JDWNRH sees birth of one child with Down syndrome every month

At the National Referral Hospital in Thimphu, a child with Down Syndrome is born every month. Down syndrome is a health condition when a child is born with an extra chromosome. Chromosomes tell the body how to develop. According to health experts, Down syndrome is a lifelong condition and cannot be cured with medication or surgery. However, parents and caregivers can learn to manage the growth and development of their child if they visit the hospital on time for follow-up. However, this is challenging for caregivers and parents living in areas without advanced healthcare facilities. 21st March is observed as World Down Syndrome Day globally.

Dechen Pem is a mother of a 15-year-old child with Down syndrome. Every day, she accompanies her daughter to Changangkha Middle Secondary School in Thimphu along with other parents. The school has around 18 children with Down syndrome.

Doctors diagnosed her daughter with Down syndrome right after birth. However, it took her two years to understand how Down syndrome affects the growth and development of a child. It was only then that she started visiting doctors at the National Referral Hospital for timely follow-up.

Doctors say timely follow-up is crucial as the developmental needs of children with Down syndrome are different.

“After we screen the child and detect all these medical conditions, we need to manage them. And based on all the conditions that are detected, we keep on managing. If a child is lagging in developmental milestones, we send them for physiotherapy, sometimes occupational therapy, and speech therapy, the facilities that are available in Jigme Dorji Wangchuck National Referral Hospital and a few regional hospitals. However, the majority of the time, we have to relocate the whole family to a nearby hospital, which has these facilities,” said Dr Dinesh Pradhan, a neonatologist at the Jigme Dorji Wangchuck National Referral Hospital.

Although visiting hospitals for follow-up is not an issue for parents and caregivers residing in Thimphu or near the regional referral hospitals, those in the rural areas often fail to visit health experts on time.

Dr Dinesh added that children with Down syndrome can be detected through screening before and after birth. However, screening before birth plays a critical role in preparing the parents to learn about the condition of their child.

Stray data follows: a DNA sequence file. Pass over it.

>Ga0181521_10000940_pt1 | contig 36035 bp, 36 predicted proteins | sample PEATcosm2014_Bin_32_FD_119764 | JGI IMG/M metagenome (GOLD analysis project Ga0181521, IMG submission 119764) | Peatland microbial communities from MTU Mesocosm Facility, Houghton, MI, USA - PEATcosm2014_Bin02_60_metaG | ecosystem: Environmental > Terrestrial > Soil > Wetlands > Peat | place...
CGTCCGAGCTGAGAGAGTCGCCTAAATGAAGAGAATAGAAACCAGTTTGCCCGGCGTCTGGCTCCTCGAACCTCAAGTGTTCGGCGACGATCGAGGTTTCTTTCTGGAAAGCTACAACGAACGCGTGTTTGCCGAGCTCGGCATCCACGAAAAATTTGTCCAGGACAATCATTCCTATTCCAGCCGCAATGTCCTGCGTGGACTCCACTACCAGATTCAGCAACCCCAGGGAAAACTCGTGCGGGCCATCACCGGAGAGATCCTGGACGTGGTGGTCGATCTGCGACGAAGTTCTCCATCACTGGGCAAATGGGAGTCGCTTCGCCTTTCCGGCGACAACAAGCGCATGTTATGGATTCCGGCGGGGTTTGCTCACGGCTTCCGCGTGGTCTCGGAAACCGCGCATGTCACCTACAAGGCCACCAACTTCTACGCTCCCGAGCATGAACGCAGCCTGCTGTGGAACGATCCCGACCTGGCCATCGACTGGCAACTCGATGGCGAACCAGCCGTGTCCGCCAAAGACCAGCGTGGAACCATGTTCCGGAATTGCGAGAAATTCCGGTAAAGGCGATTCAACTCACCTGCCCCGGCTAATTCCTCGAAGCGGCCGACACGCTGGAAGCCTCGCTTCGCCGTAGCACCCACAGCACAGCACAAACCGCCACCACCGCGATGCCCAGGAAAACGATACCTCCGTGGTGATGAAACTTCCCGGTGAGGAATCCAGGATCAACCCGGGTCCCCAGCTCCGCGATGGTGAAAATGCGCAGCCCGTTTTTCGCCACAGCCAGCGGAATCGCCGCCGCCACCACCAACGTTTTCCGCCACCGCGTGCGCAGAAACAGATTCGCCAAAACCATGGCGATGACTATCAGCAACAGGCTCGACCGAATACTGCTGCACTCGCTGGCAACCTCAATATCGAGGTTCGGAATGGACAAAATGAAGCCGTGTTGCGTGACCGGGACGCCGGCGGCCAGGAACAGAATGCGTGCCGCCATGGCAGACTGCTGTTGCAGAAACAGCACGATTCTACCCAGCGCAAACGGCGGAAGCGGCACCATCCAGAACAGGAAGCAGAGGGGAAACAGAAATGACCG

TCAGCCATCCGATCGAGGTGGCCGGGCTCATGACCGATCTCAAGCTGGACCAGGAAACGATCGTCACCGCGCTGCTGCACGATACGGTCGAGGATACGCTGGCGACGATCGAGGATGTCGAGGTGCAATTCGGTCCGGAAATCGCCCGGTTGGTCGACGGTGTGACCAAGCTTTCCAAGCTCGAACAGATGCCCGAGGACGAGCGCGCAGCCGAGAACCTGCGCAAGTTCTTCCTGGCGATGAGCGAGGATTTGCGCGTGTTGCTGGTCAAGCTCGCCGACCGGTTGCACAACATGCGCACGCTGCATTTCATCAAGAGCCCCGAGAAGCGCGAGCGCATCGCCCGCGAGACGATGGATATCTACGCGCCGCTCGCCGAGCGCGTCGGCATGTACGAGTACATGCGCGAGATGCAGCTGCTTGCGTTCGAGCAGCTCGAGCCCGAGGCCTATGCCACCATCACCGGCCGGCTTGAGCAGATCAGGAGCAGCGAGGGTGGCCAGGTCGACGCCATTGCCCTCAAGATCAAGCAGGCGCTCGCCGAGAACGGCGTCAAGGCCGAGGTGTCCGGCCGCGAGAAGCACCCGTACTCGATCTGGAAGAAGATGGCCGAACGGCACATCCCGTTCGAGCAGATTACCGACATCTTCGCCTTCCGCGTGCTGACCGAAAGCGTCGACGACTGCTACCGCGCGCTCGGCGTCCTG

Elsewhere in the world, pre-screening for Down syndrome is done so that parents may decide to keep the infant or not.

In addition, the doctor also said that women conceiving after 35 years are at a higher risk of giving birth to infants with Down syndrome.

“Down syndrome is not caused by any medications or medical conditions of the mother per se, the risk is mostly to do with the mother’s age. So, as the mother’s age progresses, the risk of having a baby with Down syndrome increases. For example, in a 20-year-old mother, the risk of having a Down syndrome baby is as less as one in a couple of thousands, one or two thousand. But for mothers at 35 years of age, the risk is one in every 250 babies. At 45 years, the risk is as much as one in 20 babies. So, the mother’s age happens to be the single most risk factor in having a baby with Down syndrome,” added Dr Dinesh Pradhan.

Meanwhile, parents of children with Down syndrome say, that to make matters worse, they find it challenging when others behave strangely around their child.

“Our children cannot understand or read faster. They take a lot of time to read, so I am often worried about it. When it comes to life skills, they have a lot to learn, so that is why until the day we die, we worry how they will be able to learn to survive on their own as they take time to learn,” said Dechen Pem, a mother.

For Dechen, her daughter was born with a heart disease and always took a longer time to learn compared to other children without Down syndrome.

According to doctors, almost 50 per cent of children with Down syndrome have some form of heart disease. They may also have other physical problems such as low immunity or breathing problems and hearing and eyesight issues.

Some may also have autism, intellectual disability, Attention Deficit Hyperactivity Disorder, or behavioural issues. The life expectancy of individuals with Down syndrome, according to doctors, is usually up to 60 years on average.

Singye Dema

Edited by Phub Gyem

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